Have you ever wondered how the sun, an inexhaustible source of energy, can be utilised? The researchers at the Chalmers University of Technology, Gothenburg, Sweden, are establishing new ways of storing solar energy. They have demonstrated through their groundbreaking research, an efficient way of storing solar energy in a chemical liquid.
This stored energy can be transported and released as heat, on-demand, wherever and whenever needed. The cutting-edge research is presented on the cover of the scientific journal, Energy & Environmental Science.
The environment-friendly sun is a definite energy source of the future, and an opportunity to store solar energy and deliver it on demand. This is the premise on which the research team from the Chalmers University of Technology is working on. The research involves the conversion of solar energy directly into energy and storing in the bonds of a chemical fluid, a molecular solar thermal system. The liquid chemical is stored, transported, and released on demand, with full recovery of the storage medium. This entire process involves norbornadiene, an organic compound, which upon exposure to light converts into quadricyclane.
Professor Kasper Moth-Poulsen, Wallenberg Academy Fellow, Chalmers University of Technology, who is leading the research team, said that combining the chemical energy storage with water heating solar panels enabled a conversion of more than 80% of incoming sunlight.
The research was conceptualised and initiated at Chalmers six years ago with the research team contributing to a conceptual demonstration in 2013. The project began with an efficiency of around 0.01% and based around ruthenium (Ru). After four years, the system can now store around 1.1% of the incoming sunlight as latent chemical energy and has an improvement factor of around 100. Apart from which, ruthenium was replaced by new types of molecules based on carbon, hydrogen, and nitrogen that are cheaper and sustainable in the future.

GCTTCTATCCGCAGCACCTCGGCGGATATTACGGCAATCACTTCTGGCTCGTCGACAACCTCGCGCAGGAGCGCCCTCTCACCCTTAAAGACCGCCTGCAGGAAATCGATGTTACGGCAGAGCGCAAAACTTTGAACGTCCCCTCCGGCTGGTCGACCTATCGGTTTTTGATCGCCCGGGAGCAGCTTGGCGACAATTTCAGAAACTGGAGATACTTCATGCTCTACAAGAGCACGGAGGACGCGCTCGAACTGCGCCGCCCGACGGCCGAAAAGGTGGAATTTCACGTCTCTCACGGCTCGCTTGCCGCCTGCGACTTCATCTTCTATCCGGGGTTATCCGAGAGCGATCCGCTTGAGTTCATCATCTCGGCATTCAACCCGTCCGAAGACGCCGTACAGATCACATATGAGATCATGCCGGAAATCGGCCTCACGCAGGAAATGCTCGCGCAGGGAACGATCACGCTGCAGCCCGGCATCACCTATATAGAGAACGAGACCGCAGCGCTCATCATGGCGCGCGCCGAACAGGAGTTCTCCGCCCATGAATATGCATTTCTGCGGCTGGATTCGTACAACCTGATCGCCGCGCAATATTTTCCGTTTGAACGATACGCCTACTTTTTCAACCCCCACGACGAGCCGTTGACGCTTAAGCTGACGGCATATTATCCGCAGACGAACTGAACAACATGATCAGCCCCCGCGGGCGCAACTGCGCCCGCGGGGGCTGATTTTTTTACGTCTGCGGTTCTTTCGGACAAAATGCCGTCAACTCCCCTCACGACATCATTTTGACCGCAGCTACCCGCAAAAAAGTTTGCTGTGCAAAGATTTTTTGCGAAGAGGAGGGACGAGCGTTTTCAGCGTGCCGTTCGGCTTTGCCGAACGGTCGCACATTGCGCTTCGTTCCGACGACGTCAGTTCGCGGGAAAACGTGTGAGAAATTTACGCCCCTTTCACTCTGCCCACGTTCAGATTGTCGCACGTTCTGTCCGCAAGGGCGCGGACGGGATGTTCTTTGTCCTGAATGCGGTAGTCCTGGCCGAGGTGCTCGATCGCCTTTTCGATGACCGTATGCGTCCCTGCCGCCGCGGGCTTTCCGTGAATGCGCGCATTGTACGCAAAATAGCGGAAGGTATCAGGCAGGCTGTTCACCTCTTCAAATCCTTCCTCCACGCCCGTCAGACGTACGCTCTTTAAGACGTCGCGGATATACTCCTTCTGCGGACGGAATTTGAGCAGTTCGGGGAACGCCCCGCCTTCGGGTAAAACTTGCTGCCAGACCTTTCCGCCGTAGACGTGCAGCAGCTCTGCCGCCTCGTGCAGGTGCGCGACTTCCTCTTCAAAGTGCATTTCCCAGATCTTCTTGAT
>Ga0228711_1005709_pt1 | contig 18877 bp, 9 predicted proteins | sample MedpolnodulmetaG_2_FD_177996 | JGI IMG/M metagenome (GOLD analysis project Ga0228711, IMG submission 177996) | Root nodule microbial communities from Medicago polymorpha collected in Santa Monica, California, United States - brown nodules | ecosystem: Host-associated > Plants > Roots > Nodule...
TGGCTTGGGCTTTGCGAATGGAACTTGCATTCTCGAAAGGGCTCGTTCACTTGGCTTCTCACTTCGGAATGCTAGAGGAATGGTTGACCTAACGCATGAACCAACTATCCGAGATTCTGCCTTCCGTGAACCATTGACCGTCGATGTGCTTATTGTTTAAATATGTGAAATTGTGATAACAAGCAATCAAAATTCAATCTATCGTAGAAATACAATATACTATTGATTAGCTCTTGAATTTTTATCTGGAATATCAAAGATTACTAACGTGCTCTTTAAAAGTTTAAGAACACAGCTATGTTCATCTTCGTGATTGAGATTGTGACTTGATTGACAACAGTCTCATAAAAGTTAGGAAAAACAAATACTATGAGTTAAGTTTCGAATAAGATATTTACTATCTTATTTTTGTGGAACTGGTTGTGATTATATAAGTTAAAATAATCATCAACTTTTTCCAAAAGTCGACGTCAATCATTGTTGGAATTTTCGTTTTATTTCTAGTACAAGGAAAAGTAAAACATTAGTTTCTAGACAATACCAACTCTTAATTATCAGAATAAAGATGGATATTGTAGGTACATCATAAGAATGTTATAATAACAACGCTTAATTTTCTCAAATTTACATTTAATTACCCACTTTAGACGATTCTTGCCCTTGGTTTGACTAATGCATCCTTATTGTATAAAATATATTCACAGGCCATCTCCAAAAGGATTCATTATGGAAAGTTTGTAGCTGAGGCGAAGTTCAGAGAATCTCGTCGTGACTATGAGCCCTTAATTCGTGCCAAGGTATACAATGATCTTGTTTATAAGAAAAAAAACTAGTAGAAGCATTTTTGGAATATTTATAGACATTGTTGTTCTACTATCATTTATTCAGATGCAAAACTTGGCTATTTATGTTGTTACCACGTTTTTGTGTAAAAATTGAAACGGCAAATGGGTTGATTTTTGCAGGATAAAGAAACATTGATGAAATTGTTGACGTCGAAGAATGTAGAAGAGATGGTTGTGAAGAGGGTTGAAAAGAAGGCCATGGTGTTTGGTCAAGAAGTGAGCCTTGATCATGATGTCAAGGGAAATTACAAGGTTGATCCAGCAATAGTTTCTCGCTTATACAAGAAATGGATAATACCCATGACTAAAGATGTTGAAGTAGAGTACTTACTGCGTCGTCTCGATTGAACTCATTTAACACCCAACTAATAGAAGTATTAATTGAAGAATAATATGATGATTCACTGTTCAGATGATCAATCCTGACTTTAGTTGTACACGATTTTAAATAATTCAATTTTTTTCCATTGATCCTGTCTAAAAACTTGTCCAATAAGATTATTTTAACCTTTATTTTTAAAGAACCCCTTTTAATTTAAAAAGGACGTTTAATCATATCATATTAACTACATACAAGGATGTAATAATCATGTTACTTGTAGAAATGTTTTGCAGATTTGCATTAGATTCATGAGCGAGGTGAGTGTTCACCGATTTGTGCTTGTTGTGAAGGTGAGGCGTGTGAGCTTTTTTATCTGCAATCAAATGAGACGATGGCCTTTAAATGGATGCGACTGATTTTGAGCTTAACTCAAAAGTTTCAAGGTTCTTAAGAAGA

Moth-Poulsen says that they say an opportunity to develop molecules to make the process more efficient, and also demonstrate a robust system which could sustain over 140 energy storage and release cycles with negligible degradation.
The new success story can have myriad applications envisioned with the temperature released from the molecules. Moth-Poulsen states that the dream is in 10 to 15 years have a molecular system which could absorb sunlight efficiently and release the heat, generating temperatures great enough up to 100 degrees.